Private Equity Lifts Half Of African Countries To Middle-Income Status
Written by Brendan Peacock | From Sunday Times via BDlive
BURIED at the back of a recent study on private equity is a significant statistic. Half of African countries (27) are now classified by the World Bank as middle-income countries.
Private equity has enabled businesses in Africa to grow by servicing rapidly gentrifying populations and is providing returns for investors that outstrip public markets.
The second annual study of private equity exits across Africa, a joint effort between the African Private Equity and Venture Capital Association and global advisory firm EY, also said that private equity players that had local offices scored better returns than those that managed their investments by remote.
West and East Africa are popular investment destinations. “Contrary to popular opinion, African private equity is not entirely focused on the South African market,” the report said.
Among the most promising sectors is financial services, which has “long been popular with the region’s private equity houses, particularly as technological innovations, such as mobile payments, have made financial services products more accessible for the remotest of communities and as banking reforms in many markets have led to consolidation”.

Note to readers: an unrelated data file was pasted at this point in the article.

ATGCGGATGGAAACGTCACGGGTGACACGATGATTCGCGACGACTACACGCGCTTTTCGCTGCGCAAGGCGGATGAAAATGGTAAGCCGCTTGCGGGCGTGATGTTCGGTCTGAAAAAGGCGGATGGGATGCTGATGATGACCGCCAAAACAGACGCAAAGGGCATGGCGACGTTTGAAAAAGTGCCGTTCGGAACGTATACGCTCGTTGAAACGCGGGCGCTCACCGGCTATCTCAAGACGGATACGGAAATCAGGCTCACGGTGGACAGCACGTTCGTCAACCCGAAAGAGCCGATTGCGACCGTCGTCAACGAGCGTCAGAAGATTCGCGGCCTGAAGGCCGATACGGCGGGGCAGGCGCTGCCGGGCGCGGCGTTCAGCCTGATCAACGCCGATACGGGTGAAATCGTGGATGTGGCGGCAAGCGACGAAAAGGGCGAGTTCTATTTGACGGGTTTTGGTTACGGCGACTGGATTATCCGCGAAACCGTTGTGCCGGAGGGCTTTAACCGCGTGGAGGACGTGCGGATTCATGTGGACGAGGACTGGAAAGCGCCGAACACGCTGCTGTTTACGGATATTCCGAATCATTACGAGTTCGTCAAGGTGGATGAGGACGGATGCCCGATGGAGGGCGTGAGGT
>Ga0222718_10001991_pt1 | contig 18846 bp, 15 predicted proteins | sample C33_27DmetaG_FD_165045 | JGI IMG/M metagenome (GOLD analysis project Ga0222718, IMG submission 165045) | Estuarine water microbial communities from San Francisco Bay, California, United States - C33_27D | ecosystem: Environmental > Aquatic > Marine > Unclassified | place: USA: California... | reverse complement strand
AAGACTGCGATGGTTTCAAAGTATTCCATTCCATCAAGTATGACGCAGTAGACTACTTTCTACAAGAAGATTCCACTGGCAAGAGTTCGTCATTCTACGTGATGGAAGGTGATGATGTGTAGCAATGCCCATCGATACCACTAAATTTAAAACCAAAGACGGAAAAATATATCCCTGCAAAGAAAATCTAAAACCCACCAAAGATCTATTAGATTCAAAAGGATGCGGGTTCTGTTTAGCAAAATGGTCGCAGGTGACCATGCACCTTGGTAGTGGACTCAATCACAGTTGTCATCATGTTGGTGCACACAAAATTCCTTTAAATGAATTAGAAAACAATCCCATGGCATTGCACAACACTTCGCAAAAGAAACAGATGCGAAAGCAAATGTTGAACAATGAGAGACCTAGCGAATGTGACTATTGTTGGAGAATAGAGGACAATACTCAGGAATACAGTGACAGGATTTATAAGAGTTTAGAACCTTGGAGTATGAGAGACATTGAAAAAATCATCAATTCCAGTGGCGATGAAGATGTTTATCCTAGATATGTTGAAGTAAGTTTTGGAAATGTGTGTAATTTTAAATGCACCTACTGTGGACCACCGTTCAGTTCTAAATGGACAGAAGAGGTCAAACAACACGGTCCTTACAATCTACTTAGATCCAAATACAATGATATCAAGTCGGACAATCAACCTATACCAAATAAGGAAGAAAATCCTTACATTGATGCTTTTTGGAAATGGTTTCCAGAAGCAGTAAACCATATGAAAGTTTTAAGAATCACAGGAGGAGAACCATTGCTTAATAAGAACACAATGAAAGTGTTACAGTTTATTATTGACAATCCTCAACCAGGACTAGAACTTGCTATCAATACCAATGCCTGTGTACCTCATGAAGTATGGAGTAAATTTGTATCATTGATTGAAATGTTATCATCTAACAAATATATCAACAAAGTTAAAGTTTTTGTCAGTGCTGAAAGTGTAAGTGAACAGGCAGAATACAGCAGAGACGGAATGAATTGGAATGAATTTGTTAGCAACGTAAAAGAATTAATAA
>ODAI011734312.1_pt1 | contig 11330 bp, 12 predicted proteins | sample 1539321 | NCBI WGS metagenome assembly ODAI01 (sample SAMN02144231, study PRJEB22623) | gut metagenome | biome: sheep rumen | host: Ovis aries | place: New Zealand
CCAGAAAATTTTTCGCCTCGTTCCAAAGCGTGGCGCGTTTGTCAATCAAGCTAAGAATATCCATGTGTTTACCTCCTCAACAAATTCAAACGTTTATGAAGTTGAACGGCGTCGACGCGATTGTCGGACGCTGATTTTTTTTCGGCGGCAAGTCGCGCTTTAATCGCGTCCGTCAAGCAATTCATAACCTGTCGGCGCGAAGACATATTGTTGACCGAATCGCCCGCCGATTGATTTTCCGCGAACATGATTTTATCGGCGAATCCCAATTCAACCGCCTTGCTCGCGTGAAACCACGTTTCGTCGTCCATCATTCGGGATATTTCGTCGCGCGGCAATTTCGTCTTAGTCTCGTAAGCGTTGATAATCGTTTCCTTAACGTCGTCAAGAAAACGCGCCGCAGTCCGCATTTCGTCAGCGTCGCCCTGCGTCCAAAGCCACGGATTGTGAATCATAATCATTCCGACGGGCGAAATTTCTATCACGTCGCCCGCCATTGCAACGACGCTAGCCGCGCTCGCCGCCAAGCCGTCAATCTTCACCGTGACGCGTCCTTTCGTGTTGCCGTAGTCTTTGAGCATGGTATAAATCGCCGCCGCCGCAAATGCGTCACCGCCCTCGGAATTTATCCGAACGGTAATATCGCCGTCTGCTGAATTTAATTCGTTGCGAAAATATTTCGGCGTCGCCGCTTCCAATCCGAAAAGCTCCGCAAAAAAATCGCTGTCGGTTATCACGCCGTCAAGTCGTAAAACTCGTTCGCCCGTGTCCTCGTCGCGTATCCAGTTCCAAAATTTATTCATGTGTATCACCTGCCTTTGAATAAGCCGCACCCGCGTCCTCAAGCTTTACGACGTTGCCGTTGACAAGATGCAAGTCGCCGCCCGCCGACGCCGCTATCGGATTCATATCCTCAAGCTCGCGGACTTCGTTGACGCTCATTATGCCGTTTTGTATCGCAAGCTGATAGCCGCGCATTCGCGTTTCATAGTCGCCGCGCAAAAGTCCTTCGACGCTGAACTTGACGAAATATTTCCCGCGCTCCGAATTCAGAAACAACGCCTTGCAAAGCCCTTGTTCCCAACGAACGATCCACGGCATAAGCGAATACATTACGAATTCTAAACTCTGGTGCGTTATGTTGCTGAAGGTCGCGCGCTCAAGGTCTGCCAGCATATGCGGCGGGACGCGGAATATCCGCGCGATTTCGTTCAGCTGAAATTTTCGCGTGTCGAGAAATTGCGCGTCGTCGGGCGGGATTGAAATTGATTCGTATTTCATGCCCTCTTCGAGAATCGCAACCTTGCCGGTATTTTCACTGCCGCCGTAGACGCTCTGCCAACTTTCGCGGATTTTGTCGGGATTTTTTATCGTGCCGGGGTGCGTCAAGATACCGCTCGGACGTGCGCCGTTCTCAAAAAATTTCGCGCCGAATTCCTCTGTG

The report said in line with the economic trends of a growing middle class, increasing disposable incomes and high GDP growth apparent in most African nations, the sector with the highest proportion of exits was financial services, accounting for 19% of exits from 2007-13.
Other sectors that are attractive for private equity investments include consumer industries, infrastructure, telecoms, agriculture and forestry, business services and industrial goods.
The returns in private equity come down in part to how easily an investment, which is typically held for between five and seven years, can be exited.
In a comparison with the inaugural report, the researchers noted that private equity investors were making excellent progress in exiting portfolio companies as the industry matured.
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